No Babri trial pause for poll
The Supreme Court has declined to entertain a Sunni board's plea to postpone beyond the July 2019 general election the hearing on appeals against a judgment that divided the disputed land in Ayodhya equally among three litigants.
- Published 6.12.17
New Delhi: The Supreme Court has declined to entertain a Sunni board's plea to postpone beyond the July 2019 general election the hearing on appeals against a judgment that divided the disputed land in Ayodhya equally among three litigants.
The All India Sunni Wakf Board did not mention the general election but the tactical effort appeared to be aimed at blunting any inherent advantage the ruling BJP might try to garner if the court's verdict went in its favour.
The three-judge bench of Chief Justice Dipak Misra and Justices Ashok Bhushan and Abdul Nazeer also declined to allow at this juncture the board's plea to refer the matter to a five-judge or seven-judge constitution bench.
After a two-hour hearing, the special bench adjourned the matter to February 8. By then, the Uttar Pradesh government and the litigants have been asked to finish the paperwork.
Senior advocates Kapil Sibal, Rajeev Dhawan and Dushayant Dave appeared for the Sunni Wakf Board and some individual Muslims.
They repeatedly pleaded that the matter should be adjourned and wondered why the apex court was in a tearing hurry. "It is perhaps the most important litigation in the history of India and will decide the country's future," Sibal said.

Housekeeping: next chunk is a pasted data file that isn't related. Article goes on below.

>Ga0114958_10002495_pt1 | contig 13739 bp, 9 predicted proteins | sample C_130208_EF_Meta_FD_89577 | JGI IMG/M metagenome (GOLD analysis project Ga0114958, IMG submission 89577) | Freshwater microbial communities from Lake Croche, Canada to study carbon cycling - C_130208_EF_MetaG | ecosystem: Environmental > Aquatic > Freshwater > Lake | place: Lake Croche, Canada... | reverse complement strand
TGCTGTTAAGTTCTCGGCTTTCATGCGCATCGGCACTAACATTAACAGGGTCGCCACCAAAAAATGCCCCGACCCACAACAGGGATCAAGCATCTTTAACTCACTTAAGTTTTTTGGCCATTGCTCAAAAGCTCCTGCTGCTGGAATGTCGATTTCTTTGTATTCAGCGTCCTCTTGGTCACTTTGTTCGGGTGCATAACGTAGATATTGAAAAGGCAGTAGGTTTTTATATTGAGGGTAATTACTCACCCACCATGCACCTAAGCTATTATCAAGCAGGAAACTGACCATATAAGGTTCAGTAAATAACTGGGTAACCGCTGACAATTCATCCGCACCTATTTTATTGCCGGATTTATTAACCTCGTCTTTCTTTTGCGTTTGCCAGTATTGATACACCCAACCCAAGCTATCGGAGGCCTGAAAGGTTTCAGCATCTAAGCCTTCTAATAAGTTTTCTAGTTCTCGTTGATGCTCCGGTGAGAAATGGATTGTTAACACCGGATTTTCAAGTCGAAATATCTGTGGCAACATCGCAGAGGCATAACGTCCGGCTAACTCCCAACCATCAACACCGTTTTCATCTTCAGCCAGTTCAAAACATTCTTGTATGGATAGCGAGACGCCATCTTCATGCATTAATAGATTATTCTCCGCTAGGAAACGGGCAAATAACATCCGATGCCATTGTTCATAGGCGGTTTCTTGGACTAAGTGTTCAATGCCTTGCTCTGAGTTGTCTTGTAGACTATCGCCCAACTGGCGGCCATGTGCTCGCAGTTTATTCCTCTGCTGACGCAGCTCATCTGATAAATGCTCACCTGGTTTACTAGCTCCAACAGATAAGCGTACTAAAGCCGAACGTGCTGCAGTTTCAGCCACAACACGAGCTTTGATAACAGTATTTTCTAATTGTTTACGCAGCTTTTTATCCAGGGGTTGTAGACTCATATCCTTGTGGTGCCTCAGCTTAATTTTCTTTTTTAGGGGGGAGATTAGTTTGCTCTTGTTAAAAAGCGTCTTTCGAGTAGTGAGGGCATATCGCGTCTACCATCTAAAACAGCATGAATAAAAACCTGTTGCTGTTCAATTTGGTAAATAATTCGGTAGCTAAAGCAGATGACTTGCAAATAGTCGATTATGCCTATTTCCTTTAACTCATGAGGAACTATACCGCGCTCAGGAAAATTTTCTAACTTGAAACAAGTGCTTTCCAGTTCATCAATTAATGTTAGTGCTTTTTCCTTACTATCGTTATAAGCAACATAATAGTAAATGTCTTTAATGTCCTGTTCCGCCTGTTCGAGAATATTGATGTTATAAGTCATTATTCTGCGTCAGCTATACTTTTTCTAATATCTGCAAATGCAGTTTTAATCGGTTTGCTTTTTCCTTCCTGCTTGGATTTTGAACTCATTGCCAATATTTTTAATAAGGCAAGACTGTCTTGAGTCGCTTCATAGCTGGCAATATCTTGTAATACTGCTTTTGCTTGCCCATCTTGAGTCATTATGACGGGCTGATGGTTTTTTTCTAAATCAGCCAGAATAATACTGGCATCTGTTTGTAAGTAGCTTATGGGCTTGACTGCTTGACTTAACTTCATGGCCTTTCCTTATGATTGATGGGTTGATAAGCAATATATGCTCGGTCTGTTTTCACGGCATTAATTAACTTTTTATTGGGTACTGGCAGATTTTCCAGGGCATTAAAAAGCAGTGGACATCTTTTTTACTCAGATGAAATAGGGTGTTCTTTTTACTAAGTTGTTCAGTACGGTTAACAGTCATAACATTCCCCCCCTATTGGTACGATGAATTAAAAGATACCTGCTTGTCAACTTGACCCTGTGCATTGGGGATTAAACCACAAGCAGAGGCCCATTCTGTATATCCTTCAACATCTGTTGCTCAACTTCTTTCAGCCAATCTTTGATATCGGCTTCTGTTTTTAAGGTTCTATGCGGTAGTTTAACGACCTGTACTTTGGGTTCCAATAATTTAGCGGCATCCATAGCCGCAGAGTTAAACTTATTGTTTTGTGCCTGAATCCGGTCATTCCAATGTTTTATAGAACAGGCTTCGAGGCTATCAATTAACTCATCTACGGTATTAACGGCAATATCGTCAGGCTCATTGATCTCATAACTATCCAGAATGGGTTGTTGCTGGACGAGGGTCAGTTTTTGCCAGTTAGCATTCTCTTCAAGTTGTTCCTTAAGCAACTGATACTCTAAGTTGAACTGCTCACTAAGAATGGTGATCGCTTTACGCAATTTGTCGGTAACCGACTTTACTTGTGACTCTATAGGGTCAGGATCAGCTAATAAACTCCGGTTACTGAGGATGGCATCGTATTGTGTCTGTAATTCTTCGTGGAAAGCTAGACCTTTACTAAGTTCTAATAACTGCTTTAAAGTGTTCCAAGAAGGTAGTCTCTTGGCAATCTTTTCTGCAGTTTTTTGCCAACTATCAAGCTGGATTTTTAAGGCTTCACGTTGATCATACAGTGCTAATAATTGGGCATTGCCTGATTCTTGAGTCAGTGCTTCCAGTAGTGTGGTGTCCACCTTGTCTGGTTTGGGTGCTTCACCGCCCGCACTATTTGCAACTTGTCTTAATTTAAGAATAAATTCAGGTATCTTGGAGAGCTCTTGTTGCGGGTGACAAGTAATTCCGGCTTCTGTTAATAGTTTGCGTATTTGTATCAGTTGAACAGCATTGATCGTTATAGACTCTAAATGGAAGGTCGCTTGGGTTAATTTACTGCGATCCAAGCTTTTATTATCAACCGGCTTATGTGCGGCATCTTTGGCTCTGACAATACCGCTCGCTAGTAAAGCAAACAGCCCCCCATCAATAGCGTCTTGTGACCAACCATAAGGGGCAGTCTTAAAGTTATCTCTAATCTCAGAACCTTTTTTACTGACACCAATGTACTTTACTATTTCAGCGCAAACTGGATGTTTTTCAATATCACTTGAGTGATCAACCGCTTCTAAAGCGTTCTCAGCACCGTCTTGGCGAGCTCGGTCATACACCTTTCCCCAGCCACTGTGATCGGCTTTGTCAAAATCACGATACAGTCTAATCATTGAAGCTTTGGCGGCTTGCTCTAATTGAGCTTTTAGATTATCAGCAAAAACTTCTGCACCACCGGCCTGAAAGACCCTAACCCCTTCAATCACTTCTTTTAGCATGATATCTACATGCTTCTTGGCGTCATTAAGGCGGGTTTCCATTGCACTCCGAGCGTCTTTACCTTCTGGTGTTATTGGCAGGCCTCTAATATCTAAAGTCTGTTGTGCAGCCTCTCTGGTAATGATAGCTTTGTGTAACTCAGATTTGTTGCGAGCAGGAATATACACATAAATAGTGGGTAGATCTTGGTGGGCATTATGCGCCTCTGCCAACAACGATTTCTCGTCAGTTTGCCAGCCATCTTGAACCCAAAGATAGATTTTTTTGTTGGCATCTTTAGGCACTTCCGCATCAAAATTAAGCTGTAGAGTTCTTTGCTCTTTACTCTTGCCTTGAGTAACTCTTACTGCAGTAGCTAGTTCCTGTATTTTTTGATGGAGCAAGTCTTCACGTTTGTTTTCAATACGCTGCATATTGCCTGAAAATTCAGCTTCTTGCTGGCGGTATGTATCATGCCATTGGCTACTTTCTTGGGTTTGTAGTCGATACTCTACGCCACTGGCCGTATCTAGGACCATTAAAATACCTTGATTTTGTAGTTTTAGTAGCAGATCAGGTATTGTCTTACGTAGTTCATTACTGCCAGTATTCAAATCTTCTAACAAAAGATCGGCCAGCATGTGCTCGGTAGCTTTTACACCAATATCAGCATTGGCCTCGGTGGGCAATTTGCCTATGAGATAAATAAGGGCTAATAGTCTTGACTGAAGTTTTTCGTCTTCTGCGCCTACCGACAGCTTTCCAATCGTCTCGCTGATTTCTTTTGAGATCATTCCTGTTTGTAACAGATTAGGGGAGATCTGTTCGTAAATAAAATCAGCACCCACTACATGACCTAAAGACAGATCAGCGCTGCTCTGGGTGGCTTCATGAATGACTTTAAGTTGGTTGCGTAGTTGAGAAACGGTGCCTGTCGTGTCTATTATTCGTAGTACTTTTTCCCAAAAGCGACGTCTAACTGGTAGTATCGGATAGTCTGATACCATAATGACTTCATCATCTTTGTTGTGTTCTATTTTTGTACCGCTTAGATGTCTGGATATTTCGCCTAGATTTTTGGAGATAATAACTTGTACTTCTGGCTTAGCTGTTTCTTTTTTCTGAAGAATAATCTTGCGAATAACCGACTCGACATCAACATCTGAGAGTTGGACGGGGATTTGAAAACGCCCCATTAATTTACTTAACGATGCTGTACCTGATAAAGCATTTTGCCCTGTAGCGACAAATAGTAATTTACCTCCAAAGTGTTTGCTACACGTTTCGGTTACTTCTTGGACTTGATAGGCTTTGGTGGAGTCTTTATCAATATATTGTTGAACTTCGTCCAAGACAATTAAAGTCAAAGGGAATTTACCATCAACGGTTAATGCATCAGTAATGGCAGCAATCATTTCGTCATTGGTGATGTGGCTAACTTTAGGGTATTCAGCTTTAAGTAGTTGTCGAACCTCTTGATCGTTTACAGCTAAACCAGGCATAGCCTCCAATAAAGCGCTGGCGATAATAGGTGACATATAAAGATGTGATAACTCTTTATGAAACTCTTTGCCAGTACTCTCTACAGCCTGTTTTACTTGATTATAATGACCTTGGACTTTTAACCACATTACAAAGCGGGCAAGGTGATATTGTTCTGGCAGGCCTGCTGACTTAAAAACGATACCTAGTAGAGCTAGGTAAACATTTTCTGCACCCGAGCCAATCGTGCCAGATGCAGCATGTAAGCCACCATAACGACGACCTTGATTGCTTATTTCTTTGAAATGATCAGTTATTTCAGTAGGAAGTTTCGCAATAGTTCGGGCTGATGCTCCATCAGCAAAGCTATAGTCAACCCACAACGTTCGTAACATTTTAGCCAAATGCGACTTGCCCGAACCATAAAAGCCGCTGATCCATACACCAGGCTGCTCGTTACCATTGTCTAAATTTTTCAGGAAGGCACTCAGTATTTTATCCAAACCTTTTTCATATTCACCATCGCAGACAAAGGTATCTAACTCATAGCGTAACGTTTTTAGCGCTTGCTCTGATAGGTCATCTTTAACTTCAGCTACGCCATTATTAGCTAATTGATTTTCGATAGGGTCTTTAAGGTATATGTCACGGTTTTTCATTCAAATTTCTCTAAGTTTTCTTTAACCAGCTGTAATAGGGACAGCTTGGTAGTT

Senior advocates Harish Salve and C.S. Vaidyanathan, appearing for Hindu claimants, insisted that the arguments should be heard on Tuesday itself.
Sibal contended that since the documents in the case added up to 19,590 pages that included 781 earlier judicial citations, it would take more than four months for the advocates to prepare.
He questioned the urgency when a contempt petition filed against the then Uttar Pradesh chief minister Kalyan Singh and other BJP leaders had yet to be adjudicated.
The contempt petition was filed after December 6, 1992, following the demolition of the Babri Masjid despite an assurance by the Kalyan government to the court that only a peaceful foundation programme would be allowed.
"The request of someone (BJP MP Subramanian Swamy) who is not even a party to the case was entertained and the matter was listed for hearing in August this year. The contempt petition has not been adjudicated so far," Sibal said.
He read out a letter purportedly written by Swamy (without mentioning his name) to the Prime Minister, which featured a promise to resolve the dispute legally before the next general election.
It was on Swamy's request that the then Chief Justice, J.S. Khehar, had set up the bench to take up the appeals.